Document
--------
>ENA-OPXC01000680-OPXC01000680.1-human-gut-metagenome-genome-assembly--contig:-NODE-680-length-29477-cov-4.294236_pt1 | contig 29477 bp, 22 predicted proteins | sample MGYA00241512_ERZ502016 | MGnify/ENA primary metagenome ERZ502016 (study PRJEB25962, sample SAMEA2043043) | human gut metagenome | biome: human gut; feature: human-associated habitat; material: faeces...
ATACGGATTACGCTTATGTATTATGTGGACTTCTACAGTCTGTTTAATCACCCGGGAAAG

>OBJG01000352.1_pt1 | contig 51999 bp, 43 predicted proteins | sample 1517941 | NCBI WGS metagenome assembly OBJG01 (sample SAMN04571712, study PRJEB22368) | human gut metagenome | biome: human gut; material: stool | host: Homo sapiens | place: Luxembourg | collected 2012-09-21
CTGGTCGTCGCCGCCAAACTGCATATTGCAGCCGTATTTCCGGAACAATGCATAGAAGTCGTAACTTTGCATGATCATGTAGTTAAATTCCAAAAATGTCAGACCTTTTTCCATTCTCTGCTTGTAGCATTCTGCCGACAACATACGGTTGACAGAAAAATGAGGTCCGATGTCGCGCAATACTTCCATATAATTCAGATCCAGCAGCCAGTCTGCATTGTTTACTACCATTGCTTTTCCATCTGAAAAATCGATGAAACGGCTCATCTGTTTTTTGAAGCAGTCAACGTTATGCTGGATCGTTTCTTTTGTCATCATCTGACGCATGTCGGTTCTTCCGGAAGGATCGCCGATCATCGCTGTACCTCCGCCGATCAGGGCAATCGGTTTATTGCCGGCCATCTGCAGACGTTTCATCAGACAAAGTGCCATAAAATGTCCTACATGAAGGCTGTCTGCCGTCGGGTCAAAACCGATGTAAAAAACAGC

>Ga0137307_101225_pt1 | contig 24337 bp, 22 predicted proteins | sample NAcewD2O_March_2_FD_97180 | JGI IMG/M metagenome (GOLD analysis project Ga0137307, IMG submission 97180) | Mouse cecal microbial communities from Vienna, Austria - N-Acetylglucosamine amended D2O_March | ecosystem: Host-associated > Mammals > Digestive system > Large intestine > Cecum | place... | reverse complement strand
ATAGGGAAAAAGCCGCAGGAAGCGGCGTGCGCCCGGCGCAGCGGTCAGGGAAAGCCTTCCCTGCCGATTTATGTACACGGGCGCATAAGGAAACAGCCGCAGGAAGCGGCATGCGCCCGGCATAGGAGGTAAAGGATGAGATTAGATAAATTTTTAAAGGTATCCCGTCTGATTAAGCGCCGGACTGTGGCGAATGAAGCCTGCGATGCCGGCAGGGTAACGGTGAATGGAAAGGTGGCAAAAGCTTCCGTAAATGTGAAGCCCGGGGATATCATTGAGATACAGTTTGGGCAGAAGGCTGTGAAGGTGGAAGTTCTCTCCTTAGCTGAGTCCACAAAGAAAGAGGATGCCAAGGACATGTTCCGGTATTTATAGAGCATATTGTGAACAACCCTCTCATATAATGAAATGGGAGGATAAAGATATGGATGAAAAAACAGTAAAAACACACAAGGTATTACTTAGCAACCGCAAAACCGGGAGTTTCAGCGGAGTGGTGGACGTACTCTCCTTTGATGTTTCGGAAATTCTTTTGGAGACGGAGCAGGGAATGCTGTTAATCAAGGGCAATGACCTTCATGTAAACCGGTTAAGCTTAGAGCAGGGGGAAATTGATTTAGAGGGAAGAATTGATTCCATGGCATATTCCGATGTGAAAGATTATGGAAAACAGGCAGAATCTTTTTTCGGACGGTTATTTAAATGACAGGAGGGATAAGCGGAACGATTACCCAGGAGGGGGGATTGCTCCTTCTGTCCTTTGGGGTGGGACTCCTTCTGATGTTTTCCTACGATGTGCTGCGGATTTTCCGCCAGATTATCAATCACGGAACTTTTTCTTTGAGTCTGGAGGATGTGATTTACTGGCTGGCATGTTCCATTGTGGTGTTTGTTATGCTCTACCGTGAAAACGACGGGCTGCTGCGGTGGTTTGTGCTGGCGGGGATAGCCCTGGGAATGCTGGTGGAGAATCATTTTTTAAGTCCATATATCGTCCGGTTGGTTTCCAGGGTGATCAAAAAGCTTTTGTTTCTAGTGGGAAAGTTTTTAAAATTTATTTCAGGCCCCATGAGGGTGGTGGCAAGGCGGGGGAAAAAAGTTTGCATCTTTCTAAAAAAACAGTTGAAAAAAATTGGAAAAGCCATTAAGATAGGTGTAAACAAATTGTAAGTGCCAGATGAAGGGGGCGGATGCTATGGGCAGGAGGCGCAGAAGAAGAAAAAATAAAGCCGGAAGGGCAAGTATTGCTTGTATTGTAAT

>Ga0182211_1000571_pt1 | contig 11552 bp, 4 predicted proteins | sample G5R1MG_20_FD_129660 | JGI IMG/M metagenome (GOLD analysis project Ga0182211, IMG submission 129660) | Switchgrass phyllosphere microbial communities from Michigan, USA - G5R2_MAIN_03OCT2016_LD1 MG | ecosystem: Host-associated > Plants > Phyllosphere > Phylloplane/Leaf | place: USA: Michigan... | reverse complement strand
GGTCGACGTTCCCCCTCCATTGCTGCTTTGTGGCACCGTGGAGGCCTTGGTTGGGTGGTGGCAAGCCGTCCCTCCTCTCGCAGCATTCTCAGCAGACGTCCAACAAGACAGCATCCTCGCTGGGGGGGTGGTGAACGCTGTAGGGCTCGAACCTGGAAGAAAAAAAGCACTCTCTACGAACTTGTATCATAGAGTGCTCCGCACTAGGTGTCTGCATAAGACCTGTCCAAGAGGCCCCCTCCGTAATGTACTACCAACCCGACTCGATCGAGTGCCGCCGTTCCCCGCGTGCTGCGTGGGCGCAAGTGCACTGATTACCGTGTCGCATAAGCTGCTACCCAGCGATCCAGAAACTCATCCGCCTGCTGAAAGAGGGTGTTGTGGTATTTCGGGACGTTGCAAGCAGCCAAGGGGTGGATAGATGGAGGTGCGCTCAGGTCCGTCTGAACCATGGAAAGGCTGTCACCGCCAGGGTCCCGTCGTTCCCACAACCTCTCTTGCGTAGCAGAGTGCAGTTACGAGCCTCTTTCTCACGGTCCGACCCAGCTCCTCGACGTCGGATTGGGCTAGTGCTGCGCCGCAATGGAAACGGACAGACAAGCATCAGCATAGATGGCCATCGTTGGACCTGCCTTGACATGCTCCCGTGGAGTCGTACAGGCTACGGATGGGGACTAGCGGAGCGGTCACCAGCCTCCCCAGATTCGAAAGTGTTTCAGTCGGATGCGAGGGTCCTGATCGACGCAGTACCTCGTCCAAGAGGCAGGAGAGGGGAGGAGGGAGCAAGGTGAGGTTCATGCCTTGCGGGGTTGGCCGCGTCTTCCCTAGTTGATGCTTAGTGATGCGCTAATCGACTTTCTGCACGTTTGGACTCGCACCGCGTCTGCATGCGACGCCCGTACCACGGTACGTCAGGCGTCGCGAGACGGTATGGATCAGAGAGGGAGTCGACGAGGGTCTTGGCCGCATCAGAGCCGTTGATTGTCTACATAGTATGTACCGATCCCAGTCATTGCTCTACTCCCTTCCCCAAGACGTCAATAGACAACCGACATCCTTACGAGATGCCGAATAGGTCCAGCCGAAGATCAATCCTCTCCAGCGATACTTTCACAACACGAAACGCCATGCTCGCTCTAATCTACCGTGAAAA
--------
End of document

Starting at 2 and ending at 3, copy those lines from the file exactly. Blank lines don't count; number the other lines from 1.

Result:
ATACGGATTACGCTTATGTATTATGTGGACTTCTACAGTCTGTTTAATCACCCGGGAAAG

>OBJG01000352.1_pt1 | contig 51999 bp, 43 predicted proteins | sample 1517941 | NCBI WGS metagenome assembly OBJG01 (sample SAMN04571712, study PRJEB22368) | human gut metagenome | biome: human gut; material: stool | host: Homo sapiens | place: Luxembourg | collected 2012-09-21